C64 Review of Shackled from Issue 40

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Kein is not a happy man. Seven of his best friends have been captured, and are being held in a maximum security prison. His mission: to rescue and lead them back to safety.

The game begins with the armour-clad Kein standing on the first level of the prison. As he travels through the maze of corridors he comes across barred prison doors, opened simply by blasting them. Behind these are either one of his friends, a guard, or (usually) an empty cell. On discovering one of his friends, Kein gains a weapon, displayed as an icon and used as desired. These include grenades, shuriken stars, disks, shock waves, boomerangs, cushion balls, and fireballs.

Sword, axe, and spear-wielding guards reduce Kein's energy on contact. Bonus items are available throughout the dungeons, including coins to boost energy, keys, rings that increase shot speed, necklaces (speed up movement), and diamonds that kill all adversaries on-screen. Treasure chests, barrels, lamps, and crowns are all discovered for points.

Once all of the cells have been searched on a level, Kein must collect the correct key, and lead his freed companions to the exit. The next level is then entered and Kein continues his quest until either his energy runs out, or he has liberated all of his companions.

This review was typed in/OCRed by Luke

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Paul Glancey
Though it's nothing more than a variation on the Gauntlet theme, Shackled's game design does have its good points. Ahh... if only the same could be said of the game's implementation, which, to say the least, is unimpressive. The graphics seem to have been designed by someone with no eye for art, this being particularly true of the sprites which are chunky, glitching splodges of pale pixels frequently resembling nothing in particular. Sound is similarly unlovable, consisting of a gloomy and repetitive music which only the volume knob can tame. Aesthetics aside, I could complain about the prisoner following routine which takes as its guide the player's joystick movements, often resulting in prisoners getting stuck on corners and in doorways or even off-screen. In fact, annoyance with this 'feature' is about the only threat to the player's progress, as I was overcome with indifference halfway through my first game, during which I reached level 10 almost unscathed. Not a game to sell your boiled egg collection for.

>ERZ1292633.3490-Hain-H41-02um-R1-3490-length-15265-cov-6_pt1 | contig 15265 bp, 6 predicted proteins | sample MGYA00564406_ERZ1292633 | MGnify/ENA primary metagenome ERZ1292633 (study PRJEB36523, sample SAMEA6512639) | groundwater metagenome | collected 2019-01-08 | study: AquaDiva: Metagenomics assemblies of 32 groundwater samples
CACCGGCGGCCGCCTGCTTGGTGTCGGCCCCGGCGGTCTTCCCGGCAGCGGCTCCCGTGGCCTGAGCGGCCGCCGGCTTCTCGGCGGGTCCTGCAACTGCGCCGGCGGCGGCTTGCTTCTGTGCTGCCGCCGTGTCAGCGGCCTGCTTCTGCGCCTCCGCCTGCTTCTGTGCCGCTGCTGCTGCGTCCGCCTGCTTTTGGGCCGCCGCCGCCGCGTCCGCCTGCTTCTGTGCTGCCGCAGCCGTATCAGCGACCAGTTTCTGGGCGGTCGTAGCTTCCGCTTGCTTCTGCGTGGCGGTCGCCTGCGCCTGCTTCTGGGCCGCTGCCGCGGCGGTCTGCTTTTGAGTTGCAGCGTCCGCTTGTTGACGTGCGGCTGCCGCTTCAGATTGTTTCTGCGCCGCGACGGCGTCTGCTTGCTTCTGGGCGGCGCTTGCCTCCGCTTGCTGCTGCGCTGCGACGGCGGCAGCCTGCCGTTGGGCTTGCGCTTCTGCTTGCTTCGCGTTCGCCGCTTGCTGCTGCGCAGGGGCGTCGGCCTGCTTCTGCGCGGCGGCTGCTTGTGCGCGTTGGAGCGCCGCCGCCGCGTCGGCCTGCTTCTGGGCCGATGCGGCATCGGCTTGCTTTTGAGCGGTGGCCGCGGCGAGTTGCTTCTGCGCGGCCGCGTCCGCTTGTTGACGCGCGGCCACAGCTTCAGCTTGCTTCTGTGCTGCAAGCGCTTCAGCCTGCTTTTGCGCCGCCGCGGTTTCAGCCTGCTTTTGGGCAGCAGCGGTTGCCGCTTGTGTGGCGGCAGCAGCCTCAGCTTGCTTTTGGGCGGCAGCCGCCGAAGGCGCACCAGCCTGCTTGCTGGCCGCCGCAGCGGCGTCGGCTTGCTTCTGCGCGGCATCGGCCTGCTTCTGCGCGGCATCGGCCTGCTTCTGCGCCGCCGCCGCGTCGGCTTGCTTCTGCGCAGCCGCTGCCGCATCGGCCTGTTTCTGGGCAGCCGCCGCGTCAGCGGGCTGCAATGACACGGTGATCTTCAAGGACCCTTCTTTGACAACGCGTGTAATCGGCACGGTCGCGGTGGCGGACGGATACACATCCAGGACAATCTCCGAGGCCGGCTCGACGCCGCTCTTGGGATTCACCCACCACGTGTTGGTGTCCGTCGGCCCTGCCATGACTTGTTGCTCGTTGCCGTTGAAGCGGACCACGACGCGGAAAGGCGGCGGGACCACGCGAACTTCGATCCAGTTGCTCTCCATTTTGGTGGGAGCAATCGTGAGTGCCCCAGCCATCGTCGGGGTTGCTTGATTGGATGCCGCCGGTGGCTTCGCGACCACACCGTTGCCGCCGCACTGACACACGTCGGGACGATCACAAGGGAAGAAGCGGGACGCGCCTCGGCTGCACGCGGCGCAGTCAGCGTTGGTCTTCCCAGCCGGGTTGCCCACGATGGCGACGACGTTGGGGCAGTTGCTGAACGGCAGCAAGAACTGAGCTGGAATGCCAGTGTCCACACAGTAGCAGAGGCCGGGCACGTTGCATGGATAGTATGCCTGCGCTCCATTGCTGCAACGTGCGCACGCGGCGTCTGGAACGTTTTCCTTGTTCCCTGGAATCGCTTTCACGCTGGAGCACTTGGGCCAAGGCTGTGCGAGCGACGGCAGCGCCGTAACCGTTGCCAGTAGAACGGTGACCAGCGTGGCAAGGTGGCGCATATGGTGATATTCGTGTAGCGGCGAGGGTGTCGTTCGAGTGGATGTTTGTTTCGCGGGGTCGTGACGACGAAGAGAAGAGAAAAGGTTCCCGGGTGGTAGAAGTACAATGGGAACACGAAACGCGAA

Gordon Houghton
Yeah!!! This is what we want! OK, I'm only joking - I don't really want this at all. Personally, if it was a choice between playing this game half a dozen times and eating my own bile, the green stuff would win hands down every time. It's not really the multiload that puts me off - nor is it the poor instructions, an annoying tune, the wooden sprites on casters, the multiple bugs or the boring backdrops; what really irks is the terminally dull gameplay. The action is neither difficult nor hectic, and the little enjoyment you glean from the first live minutes rapidly turns into chronic tedium. The arcade original is nothing to write home about, and this is simply a bad attempt at a bad game. If you see it on your local software shelf, tell it in no uncertain terms to go away.
Poor multiload, terrible instructions, weak use of joystick and several bugs are only rescued by the two-player option.

Flickery scrolling, badly animated and ill-defined sprites set across plain and repetitive back-drops.

Inept dirge and no sound effects.

The first game lasts far too long, with unintelligent opponents and dull action rubbing it in.

One game's enough.

A horrible conversion of an obscure and unattractive arcade game.